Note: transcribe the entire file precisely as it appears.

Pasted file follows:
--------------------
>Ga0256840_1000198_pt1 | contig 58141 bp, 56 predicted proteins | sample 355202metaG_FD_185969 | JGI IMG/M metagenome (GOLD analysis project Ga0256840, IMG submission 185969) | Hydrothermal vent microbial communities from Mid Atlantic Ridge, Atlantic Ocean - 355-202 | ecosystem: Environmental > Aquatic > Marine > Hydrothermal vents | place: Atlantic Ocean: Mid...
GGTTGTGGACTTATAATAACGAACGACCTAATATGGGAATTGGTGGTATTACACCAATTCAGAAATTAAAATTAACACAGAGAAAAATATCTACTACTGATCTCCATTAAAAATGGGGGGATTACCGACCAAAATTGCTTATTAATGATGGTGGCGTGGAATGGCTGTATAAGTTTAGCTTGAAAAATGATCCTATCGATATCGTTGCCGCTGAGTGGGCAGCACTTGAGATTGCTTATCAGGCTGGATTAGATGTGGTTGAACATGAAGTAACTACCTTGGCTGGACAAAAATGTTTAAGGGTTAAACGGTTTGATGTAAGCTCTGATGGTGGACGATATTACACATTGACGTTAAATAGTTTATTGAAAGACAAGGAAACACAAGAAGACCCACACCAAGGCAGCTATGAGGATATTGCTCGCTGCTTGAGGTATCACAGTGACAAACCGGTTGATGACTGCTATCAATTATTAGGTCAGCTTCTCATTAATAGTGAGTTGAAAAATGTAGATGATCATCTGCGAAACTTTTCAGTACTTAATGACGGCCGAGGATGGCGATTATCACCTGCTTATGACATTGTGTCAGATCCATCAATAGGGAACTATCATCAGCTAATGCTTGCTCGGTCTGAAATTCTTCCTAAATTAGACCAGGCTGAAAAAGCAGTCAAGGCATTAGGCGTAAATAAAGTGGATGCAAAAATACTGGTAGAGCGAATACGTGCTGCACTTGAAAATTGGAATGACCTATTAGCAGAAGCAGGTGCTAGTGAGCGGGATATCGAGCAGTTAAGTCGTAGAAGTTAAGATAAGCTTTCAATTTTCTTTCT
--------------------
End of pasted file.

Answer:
>Ga0256840_1000198_pt1 | contig 58141 bp, 56 predicted proteins | sample 355202metaG_FD_185969 | JGI IMG/M metagenome (GOLD analysis project Ga0256840, IMG submission 185969) | Hydrothermal vent microbial communities from Mid Atlantic Ridge, Atlantic Ocean - 355-202 | ecosystem: Environmental > Aquatic > Marine > Hydrothermal vents | place: Atlantic Ocean: Mid...
GGTTGTGGACTTATAATAACGAACGACCTAATATGGGAATTGGTGGTATTACACCAATTCAGAAATTAAAATTAACACAGAGAAAAATATCTACTACTGATCTCCATTAAAAATGGGGGGATTACCGACCAAAATTGCTTATTAATGATGGTGGCGTGGAATGGCTGTATAAGTTTAGCTTGAAAAATGATCCTATCGATATCGTTGCCGCTGAGTGGGCAGCACTTGAGATTGCTTATCAGGCTGGATTAGATGTGGTTGAACATGAAGTAACTACCTTGGCTGGACAAAAATGTTTAAGGGTTAAACGGTTTGATGTAAGCTCTGATGGTGGACGATATTACACATTGACGTTAAATAGTTTATTGAAAGACAAGGAAACACAAGAAGACCCACACCAAGGCAGCTATGAGGATATTGCTCGCTGCTTGAGGTATCACAGTGACAAACCGGTTGATGACTGCTATCAATTATTAGGTCAGCTTCTCATTAATAGTGAGTTGAAAAATGTAGATGATCATCTGCGAAACTTTTCAGTACTTAATGACGGCCGAGGATGGCGATTATCACCTGCTTATGACATTGTGTCAGATCCATCAATAGGGAACTATCATCAGCTAATGCTTGCTCGGTCTGAAATTCTTCCTAAATTAGACCAGGCTGAAAAAGCAGTCAAGGCATTAGGCGTAAATAAAGTGGATGCAAAAATACTGGTAGAGCGAATACGTGCTGCACTTGAAAATTGGAATGACCTATTAGCAGAAGCAGGTGCTAGTGAGCGGGATATCGAGCAGTTAAGTCGTAGAAGTTAAGATAAGCTTTCAATTTTCTTTCT